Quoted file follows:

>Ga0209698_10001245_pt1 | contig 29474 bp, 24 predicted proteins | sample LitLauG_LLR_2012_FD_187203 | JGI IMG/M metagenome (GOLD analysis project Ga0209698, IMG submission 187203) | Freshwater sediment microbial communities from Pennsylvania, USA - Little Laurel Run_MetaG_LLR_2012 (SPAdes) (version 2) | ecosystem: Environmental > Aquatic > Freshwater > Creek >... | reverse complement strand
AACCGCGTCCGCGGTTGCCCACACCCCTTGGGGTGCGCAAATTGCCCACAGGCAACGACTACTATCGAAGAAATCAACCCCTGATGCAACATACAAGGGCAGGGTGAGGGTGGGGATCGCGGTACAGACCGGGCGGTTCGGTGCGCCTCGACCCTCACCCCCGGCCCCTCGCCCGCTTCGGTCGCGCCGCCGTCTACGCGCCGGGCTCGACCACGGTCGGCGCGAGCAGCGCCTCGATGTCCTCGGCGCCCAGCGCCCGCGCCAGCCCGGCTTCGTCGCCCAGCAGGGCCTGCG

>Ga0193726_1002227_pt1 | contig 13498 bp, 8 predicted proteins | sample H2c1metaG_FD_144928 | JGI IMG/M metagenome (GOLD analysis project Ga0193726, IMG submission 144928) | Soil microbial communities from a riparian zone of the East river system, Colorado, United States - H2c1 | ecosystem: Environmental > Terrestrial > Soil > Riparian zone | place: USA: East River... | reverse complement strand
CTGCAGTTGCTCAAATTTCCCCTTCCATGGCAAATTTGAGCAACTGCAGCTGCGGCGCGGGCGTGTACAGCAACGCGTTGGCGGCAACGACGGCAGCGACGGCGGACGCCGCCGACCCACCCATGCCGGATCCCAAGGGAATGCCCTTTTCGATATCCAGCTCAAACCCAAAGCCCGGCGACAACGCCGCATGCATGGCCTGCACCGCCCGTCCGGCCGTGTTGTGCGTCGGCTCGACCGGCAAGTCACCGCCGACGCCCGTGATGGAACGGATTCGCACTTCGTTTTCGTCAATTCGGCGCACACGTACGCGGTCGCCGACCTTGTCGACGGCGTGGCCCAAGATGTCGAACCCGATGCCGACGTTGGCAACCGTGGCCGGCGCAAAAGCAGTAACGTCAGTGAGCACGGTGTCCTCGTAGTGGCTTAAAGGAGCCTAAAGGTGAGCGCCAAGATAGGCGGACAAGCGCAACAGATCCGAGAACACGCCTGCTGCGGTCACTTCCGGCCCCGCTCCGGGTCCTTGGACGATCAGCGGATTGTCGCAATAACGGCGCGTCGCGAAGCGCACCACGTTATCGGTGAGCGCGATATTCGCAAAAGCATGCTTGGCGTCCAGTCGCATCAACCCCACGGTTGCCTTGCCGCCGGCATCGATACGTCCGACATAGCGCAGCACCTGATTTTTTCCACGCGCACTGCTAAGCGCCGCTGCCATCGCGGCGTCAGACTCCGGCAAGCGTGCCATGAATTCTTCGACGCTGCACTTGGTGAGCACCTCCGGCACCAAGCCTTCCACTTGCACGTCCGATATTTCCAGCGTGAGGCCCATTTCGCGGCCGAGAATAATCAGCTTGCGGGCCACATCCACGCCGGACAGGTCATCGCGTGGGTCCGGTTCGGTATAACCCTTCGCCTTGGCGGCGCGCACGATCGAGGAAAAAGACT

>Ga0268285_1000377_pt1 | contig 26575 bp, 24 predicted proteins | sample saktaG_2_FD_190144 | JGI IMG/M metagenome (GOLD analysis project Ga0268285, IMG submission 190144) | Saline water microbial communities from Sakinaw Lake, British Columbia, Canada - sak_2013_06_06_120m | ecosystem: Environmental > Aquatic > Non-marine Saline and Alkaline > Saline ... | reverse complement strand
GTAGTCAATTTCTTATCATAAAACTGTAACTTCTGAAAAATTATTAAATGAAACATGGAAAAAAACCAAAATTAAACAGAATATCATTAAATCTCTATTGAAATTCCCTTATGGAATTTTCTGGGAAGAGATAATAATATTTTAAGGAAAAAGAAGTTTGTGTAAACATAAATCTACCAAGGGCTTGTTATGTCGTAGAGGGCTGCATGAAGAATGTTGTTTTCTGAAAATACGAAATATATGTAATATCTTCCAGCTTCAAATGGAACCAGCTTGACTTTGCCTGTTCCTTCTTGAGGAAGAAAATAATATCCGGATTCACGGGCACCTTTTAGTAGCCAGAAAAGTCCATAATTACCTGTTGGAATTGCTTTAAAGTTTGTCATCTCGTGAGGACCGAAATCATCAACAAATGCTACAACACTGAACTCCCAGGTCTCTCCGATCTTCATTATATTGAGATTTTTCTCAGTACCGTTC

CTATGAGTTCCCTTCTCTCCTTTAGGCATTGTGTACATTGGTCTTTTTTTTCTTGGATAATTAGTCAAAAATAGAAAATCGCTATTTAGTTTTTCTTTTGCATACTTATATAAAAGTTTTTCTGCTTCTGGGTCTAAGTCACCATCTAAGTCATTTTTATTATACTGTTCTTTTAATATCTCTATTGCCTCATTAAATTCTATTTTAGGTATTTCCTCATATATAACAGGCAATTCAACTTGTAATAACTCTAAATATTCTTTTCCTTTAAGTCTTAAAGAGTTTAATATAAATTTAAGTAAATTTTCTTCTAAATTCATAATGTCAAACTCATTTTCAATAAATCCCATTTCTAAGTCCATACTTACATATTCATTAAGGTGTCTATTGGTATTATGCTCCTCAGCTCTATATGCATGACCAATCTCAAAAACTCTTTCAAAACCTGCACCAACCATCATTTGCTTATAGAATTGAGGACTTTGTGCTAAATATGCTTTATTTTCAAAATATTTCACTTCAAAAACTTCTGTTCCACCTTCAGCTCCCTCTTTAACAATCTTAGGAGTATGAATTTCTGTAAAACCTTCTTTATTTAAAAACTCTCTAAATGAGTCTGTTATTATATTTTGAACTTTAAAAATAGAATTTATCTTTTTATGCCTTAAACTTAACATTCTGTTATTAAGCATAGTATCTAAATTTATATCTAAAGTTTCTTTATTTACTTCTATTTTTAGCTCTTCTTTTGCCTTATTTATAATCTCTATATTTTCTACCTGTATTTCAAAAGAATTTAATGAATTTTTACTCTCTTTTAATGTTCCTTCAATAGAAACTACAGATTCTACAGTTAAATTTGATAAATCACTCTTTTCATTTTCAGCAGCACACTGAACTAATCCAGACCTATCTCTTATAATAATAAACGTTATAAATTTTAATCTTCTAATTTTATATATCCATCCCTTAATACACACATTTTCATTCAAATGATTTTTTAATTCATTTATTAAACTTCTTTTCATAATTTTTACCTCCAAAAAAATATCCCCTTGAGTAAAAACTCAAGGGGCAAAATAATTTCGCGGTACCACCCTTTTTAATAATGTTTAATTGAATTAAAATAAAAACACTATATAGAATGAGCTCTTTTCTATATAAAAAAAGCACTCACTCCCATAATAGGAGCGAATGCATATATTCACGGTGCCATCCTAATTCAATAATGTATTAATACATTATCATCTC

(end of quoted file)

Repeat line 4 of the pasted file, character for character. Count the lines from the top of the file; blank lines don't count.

CTGCAGTTGCTCAAATTTCCCCTTCCATGGCAAATTTGAGCAACTGCAGCTGCGGCGCGGGCGTGTACAGCAACGCGTTGGCGGCAACGACGGCAGCGACGGCGGACGCCGCCGACCCACCCATGCCGGATCCCAAGGGAATGCCCTTTTCGATATCCAGCTCAAACCCAAAGCCCGGCGACAACGCCGCATGCATGGCCTGCACCGCCCGTCCGGCCGTGTTGTGCGTCGGCTCGACCGGCAAGTCACCGCCGACGCCCGTGATGGAACGGATTCGCACTTCGTTTTCGTCAATTCGGCGCACACGTACGCGGTCGCCGACCTTGTCGACGGCGTGGCCCAAGATGTCGAACCCGATGCCGACGTTGGCAACCGTGGCCGGCGCAAAAGCAGTAACGTCAGTGAGCACGGTGTCCTCGTAGTGGCTTAAAGGAGCCTAAAGGTGAGCGCCAAGATAGGCGGACAAGCGCAACAGATCCGAGAACACGCCTGCTGCGGTCACTTCCGGCCCCGCTCCGGGTCCTTGGACGATCAGCGGATTGTCGCAATAACGGCGCGTCGCGAAGCGCACCACGTTATCGGTGAGCGCGATATTCGCAAAAGCATGCTTGGCGTCCAGTCGCATCAACCCCACGGTTGCCTTGCCGCCGGCATCGATACGTCCGACATAGCGCAGCACCTGATTTTTTCCACGCGCACTGCTAAGCGCCGCTGCCATCGCGGCGTCAGACTCCGGCAAGCGTGCCATGAATTCTTCGACGCTGCACTTGGTGAGCACCTCCGGCACCAAGCCTTCCACTTGCACGTCCGATATTTCCAGCGTGAGGCCCATTTCGCGGCCGAGAATAATCAGCTTGCGGGCCACATCCACGCCGGACAGGTCATCGCGTGGGTCCGGTTCGGTATAACCCTTCGCCTTGGCGGCGCGCACGATCGAGGAAAAAGACT